APD Communications hard-pressed to handle calls
As the Austin metropolitan area population grows over the next couple of decades, officials say city services will be hard-pressed to keep up with the demand. But that future is now for Austin Police Department’s Emergency Communication Division, whose leaders say they are already falling behind.
Julie O’Brien, commander of the Emergency Communication Division, listed her division’s shortcomings to the Austin Public Safety Commission in an operational evaluation last week, citing staffing shortages, increased demands and unfulfilled budgetary needs.
“If it’s true that by 2040 we may be a city of 4 million people, there are going to be growing pains all over, and the Communications Division is going to have to be one of them,” O’Brien told commission members.
The Communication Division handles emergency as well as non-emergency 911 calls and has both call-takers and dispatchers. The division has 196 budgeted employees — 71 of whom are dispatchers. According to O’Brien, the division currently has 11 call-taker vacancies and 11 dispatcher vacancies.
But, she says, the division has very little money for recruiting and hiring, and like many police departments around the country, faces high turnover.
“You get a job with a lot of stress and a lot of pressure, working shift-work in a fast-paced environment. It gets tough to bring people in, and there’s a lot of competition right now in a good economy for these same folks,” O’Brien told the commission, mentioning changes in education requirements and licensing as hurdles for attracting new hires.
As of January 2014, a new Texas Commission on Law Enforcement Standards policy requires that police telecommunicators be licensed in the same manner as peace officers. O’Brien said that the new requirements are important, but put a lot of strain on the division.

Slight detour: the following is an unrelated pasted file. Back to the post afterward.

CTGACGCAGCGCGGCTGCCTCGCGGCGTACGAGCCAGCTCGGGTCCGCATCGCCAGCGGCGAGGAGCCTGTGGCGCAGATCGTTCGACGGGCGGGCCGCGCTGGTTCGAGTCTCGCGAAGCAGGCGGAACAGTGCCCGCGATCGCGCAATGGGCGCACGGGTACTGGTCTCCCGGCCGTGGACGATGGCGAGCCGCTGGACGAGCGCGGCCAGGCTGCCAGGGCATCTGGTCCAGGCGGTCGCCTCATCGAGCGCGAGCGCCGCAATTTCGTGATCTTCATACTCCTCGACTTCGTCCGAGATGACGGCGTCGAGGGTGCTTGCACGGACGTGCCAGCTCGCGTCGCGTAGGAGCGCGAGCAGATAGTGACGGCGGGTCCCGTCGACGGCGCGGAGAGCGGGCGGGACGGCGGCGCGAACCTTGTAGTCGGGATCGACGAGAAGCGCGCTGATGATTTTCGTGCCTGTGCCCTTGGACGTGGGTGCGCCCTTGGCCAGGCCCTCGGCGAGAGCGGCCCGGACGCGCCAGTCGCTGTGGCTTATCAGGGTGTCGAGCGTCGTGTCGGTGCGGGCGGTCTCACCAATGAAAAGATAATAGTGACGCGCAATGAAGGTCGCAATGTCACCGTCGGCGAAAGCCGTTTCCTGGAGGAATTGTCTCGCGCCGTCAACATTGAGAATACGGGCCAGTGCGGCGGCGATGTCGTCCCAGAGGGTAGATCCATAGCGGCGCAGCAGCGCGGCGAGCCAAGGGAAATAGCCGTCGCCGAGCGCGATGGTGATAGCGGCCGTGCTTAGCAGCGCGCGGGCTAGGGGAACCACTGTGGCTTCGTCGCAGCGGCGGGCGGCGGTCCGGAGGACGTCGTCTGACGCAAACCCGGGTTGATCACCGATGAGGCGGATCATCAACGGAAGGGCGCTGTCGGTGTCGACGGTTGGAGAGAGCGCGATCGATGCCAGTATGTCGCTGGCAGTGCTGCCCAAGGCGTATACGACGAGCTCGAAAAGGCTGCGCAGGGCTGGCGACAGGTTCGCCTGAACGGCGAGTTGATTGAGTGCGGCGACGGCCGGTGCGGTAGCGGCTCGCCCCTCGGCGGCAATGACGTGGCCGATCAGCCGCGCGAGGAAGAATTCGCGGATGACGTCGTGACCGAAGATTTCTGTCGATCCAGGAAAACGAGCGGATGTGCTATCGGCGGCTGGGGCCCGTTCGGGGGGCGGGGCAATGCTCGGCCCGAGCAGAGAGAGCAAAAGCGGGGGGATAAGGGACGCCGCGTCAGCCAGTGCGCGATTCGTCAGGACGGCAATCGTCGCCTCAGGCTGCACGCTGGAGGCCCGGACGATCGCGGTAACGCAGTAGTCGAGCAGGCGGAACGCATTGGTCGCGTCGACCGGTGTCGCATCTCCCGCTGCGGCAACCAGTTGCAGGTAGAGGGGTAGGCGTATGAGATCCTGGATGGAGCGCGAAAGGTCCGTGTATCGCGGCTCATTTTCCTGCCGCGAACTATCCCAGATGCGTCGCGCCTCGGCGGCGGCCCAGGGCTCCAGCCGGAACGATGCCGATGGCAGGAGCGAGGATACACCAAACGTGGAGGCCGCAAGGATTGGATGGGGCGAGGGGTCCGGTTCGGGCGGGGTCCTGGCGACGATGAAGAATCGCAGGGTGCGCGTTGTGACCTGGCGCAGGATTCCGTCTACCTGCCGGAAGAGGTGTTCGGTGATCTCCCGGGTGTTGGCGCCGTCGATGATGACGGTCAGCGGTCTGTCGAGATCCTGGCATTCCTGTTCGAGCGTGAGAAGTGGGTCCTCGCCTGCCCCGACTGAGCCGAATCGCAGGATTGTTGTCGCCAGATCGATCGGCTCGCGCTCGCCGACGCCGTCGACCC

Her first recommendation, in response to the increased demands and the important role her Communications Division staffers play in public safety, was that her employees be paid more than the $15 and $16 starting wages for call-takers and dispatchers, respectively.
O’Brien told the commission that the division’s immediate need, aside from hiring more staffers, is a “dedicated infrastructure rather than a borrowed one.”
Many of the division’s staffers are borrowed from other divisions within APD at any one time, including those handling media inquiries and public information requests. According to O’Brien, requests for copies of 911 recordings have exploded.
The Communications Division received 255 requests for 911 recordings per month during the three months before the Michael Morton Act — a bill signed in 2013 requiring prosecutors to give lawyers representing the accused any evidence that is relevant to the defense’s case — went into effect. Over this past three-month period, the division has received 1,362 requests a month.
Commission members had few questions for O’Brien, but did wonder if the structure of the Communication Division was a bit top-heavy.
Commission Chair Kim Rossmo also asked to see the increase in the city’s call volume per capita, but O’Brien did not have the numbers available at the meeting.
“I think it’s going to be important … that this be monitored to make sure there’s appropriate follow-through,” Rossmo said about the evaluation.
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